"Action": "sts:AssumeRole"
}' > node-trust-policy.json

$ aws iam create-role --role-name karpenter-node-role-${CLUSTER_NAME} \
    --assume-role-policy-document file://node-trust-policy.json

$ aws iam attach-role-policy --role-name karpenter-node-role-${CLUSTER_NAME} \
    --policy-arn arn:aws:iam::aws:policy/AmazonEKSWorkerNodePolicy

$ aws iam attach-role-policy --role-name karpenter-node-role-${CLUSTER_NAME} \
    --policy-arn arn:aws:iam::aws:policy/AmazonEKS_CNI_Policy

$ aws iam attach-role-policy --role-name karpenter-node-role-${CLUSTER_NAME} \
    --policy-arn arn:aws:iam::aws:policy/AmazonEC2ContainerRegistryReadOnly

$ aws iam attach-role-policy --role-name karpenter-node-role-${CLUSTER_NAME} \
    --policy-arn arn:aws:iam::aws:policy/AmazonSSMManagedInstanceCore

$ aws iam create-instance-profile \
    --instance-profile-name karpenter-instance-profile-${CLUSTER_NAME}

$ aws iam add-role-to-instance-profile \
    --instance-profile-name karpenter-instance-profile-${CLUSTER_NAME} \
    --role-name karpenter-node-role-${CLUSTER_NAME}
  • Create service account for the karpenter controller
$ CLUSTER_ENDPOINT="$(aws eks describe-cluster \
    --name ${CLUSTER_NAME} --query "cluster.endpoint" \
    --output text)"
$ OIDC_ENDPOINT="$(aws eks describe-cluster --name ${CLUSTER_NAME} \
    --query "cluster.identity.oidc.issuer" --output text)"
$ AWS_ACCOUNT_ID=$(aws sts get-caller-identity --query 'Account' \
    --output text)

$ echo "{
    \"Version\": \"2012-10-17\",
    \"Statement\": [
            \"Effect\": \"Allow\",
            \"Principal\": {
                \"Federated\": \"arn:aws:iam::${AWS_ACCOUNT_ID}:oidc-provider/${OIDC_ENDPOINT#*//}\"
            \"Action\": \"sts:AssumeRoleWithWebIdentity\",
            \"Condition\": {
                \"StringEquals\": {
                    \"${OIDC_ENDPOINT#*//}:aud\": \"\",
                    \"${OIDC_ENDPOINT#*//}:sub\": \"system:serviceaccount:karpenter:karpenter\"
}" > controller-trust-policy.json

$ aws iam create-role --role-name karpenter-controller-role-${CLUSTER_NAME} \
    --assume-role-policy-document file://controller-trust-policy.json

$ echo '{
    "Statement": [
            "Action": [
            "Effect": "Allow",
            "Resource": "*",
            "Sid": "Karpenter"
            "Action": "ec2:TerminateInstances",
            "Condition": {
                "StringLike": {
                    "ec2:ResourceTag/Name": "*karpenter*"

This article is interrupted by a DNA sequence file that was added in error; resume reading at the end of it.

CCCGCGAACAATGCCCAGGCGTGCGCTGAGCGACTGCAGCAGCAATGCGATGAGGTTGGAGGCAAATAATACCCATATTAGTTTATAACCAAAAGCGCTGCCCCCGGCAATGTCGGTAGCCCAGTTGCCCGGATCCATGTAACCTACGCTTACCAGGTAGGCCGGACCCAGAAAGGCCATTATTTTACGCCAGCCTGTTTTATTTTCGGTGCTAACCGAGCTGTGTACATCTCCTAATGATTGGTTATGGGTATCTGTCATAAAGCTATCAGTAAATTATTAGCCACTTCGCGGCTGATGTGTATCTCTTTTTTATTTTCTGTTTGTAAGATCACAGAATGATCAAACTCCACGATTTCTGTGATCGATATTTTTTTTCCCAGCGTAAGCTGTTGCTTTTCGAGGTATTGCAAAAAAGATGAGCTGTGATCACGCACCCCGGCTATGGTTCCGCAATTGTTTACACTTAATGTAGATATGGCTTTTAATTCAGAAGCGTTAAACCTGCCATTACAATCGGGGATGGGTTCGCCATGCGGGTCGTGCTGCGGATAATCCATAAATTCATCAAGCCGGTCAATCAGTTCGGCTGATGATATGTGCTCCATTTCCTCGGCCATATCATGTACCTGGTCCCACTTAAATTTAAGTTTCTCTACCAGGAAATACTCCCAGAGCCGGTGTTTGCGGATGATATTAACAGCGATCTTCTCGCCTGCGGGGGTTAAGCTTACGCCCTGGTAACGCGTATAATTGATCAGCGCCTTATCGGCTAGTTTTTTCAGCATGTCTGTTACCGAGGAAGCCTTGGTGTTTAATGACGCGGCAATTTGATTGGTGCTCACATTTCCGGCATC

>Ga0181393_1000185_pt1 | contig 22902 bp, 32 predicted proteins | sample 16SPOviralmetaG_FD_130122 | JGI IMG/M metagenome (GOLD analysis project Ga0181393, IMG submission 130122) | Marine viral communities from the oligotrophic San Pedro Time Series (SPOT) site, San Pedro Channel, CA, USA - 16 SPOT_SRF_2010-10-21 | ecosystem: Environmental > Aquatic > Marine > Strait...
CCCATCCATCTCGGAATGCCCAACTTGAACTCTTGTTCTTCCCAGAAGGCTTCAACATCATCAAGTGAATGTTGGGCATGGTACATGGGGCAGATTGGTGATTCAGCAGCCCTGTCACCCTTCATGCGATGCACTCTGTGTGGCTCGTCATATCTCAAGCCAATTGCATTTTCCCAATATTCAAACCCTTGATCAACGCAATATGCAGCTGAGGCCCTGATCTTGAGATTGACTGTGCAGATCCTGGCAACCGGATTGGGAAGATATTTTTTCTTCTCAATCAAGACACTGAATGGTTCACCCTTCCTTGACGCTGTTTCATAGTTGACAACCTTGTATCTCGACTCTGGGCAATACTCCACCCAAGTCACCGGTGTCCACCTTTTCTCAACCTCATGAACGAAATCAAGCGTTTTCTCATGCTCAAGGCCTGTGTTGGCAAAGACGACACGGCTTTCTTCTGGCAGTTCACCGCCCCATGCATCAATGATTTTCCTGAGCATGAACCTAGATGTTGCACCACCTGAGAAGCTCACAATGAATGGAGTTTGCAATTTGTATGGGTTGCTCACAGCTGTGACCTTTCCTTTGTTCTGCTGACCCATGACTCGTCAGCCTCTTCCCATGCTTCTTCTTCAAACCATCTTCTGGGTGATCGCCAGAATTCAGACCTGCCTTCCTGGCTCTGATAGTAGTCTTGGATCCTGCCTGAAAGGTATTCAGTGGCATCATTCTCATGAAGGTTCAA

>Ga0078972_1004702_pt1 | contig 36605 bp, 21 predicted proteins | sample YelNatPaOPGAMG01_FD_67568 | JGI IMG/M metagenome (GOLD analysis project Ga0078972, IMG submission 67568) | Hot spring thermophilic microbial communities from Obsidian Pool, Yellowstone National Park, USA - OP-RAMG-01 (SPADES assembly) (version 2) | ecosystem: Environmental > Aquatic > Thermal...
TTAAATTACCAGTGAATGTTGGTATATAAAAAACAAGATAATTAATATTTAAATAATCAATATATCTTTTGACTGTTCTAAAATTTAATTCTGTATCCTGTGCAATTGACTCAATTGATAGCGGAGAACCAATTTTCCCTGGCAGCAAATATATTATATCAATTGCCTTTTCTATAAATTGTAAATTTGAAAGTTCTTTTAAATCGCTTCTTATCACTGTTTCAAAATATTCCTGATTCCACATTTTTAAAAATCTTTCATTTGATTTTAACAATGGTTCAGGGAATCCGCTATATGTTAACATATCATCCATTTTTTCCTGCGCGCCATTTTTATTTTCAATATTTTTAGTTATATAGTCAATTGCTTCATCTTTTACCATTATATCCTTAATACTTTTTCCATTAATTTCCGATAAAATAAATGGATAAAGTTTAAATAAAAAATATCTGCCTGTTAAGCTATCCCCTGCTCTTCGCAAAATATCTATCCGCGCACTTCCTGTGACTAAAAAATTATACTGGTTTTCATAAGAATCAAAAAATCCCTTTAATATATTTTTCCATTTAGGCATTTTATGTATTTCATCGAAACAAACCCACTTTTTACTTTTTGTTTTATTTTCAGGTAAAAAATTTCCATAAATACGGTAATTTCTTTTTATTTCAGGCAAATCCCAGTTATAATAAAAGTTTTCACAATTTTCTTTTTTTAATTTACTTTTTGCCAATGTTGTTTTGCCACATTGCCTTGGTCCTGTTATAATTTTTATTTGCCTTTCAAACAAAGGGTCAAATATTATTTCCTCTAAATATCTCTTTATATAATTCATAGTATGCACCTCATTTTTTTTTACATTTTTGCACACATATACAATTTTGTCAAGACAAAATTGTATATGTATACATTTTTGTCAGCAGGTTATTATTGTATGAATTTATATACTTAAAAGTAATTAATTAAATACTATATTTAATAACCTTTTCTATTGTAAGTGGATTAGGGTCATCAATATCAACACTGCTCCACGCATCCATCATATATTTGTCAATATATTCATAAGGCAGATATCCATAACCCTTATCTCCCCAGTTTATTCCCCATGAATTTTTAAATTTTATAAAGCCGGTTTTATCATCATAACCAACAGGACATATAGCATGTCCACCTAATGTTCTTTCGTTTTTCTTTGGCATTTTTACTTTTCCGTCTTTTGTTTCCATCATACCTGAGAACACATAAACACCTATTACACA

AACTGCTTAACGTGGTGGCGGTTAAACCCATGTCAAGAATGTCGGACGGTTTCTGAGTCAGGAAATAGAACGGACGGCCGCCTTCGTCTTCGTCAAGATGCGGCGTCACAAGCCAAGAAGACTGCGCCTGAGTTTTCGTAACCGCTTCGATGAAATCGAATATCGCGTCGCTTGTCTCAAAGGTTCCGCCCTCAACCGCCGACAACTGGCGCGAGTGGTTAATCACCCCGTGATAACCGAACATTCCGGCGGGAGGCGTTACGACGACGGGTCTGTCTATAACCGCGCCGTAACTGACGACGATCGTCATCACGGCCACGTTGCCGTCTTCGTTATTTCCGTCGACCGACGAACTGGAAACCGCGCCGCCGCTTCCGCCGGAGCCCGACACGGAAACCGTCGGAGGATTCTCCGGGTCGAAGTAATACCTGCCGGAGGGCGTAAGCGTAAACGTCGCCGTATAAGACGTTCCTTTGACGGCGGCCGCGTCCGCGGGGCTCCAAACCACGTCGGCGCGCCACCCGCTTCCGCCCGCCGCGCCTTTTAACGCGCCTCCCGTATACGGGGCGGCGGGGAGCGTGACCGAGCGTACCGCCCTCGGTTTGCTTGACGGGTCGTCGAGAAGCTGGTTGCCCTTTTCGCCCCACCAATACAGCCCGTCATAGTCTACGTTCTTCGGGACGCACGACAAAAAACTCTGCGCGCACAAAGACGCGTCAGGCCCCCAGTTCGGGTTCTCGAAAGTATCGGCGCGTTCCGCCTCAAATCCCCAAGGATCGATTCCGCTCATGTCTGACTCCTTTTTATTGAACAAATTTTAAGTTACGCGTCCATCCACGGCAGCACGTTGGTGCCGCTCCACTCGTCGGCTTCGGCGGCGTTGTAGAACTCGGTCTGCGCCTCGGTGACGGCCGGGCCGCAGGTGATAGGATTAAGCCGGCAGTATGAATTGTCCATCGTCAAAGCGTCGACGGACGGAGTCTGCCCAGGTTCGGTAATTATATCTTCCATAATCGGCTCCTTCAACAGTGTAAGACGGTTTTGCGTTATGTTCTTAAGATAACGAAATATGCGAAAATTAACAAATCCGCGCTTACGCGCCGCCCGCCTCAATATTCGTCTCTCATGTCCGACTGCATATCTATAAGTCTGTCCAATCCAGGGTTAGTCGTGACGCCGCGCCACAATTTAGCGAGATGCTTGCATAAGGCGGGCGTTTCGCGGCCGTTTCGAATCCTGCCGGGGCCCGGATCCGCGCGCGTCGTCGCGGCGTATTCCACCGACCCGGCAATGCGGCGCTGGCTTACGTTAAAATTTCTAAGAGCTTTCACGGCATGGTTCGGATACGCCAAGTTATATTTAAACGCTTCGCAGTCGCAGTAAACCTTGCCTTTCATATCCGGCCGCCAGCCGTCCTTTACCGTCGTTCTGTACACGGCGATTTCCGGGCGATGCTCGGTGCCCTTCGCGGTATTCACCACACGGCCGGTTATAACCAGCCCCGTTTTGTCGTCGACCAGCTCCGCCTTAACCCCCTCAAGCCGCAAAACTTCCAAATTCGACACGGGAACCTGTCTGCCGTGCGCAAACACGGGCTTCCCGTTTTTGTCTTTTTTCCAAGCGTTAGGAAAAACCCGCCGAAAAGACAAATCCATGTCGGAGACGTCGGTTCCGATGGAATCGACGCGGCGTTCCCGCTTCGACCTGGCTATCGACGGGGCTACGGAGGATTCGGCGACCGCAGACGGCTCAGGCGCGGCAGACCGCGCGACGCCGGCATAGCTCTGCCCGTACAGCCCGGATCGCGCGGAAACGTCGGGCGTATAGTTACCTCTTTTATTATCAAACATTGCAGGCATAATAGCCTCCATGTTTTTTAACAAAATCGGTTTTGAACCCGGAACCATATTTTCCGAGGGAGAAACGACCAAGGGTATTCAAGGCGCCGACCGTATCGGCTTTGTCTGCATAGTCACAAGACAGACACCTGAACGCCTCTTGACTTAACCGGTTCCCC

"Effect": "Allow",
            "Resource": "*",
            "Sid": "ConditionalEC2Termination"
    "Version": "2012-10-17"
}' > controller-policy.json

$ aws iam put-role-policy --role-name karpenter-controller-role-${CLUSTER_NAME} \
    --policy-name karpenter-controller-policy-${CLUSTER_NAME} \
    --policy-document file://controller-policy.json
  • We need to tag all the subnets where karpenter nodes should be created -
# This will give you all the subnet ids available. Choose the subnets that karpenter should create nodes in
$ aws eks describe-cluster --name $CLUSTER_NAME --query "cluster.resourcesVpcConfig.subnetIds"

# Execute the following two commands for each of the subnets
$ aws ec2 create-tags --tags "${CLUSTER_NAME},Value=shared" --resources <subnet_id>

$ aws ec2 create-tags --tags "Key=subnet,Value=private" --resources <subnet_id>
  • We also need to tag the security group where the karpenter nodes are to be created -
$ SECURITY_GROUP_ID=$(aws eks describe-cluster --name $CLUSTER_NAME --query "cluster.resourcesVpcConfig.clusterSecurityGroupId" --output text)

$ aws ec2 create-tags --tags ",Value=${CLUSTER_NAME}" --resources ${SECURITY_GROUP_ID}
  • Update the aws-auth configmap for the karpenter nodes to access the control plane -
$ kubectl edit configmap aws-auth -n kube-system
  • Add this section under mapRoles -
- groups:
  - system:bootstrappers
  - system:nodes
  rolearn: arn:aws:iam::${AWS_ACCOUNT_ID}:role/karpenter-node-role-${CLUSTER_NAME}
  username: system:node:{{EC2PrivateDNSName}}
  • We might need to enable spot instance creation. Execute the following for it. If it returns an error, that means spot instances were already enabled -
$ aws iam create-service-linked-role --aws-service-name

This will prepare the infra for karpenter installation. We can install karpenter now.

Installing karpenter

  • Once all the configuration for karpenter is set up we can go ahead with the installation of the karpenter application and it's configuration for this we will go to the integration tab in the left panel and click on the three dots on the cluster card where we want to install karpenter
  • Click on +Install to install the karpenter application and provide the necessary requirements
  • You need to also install Tfy karpenter config .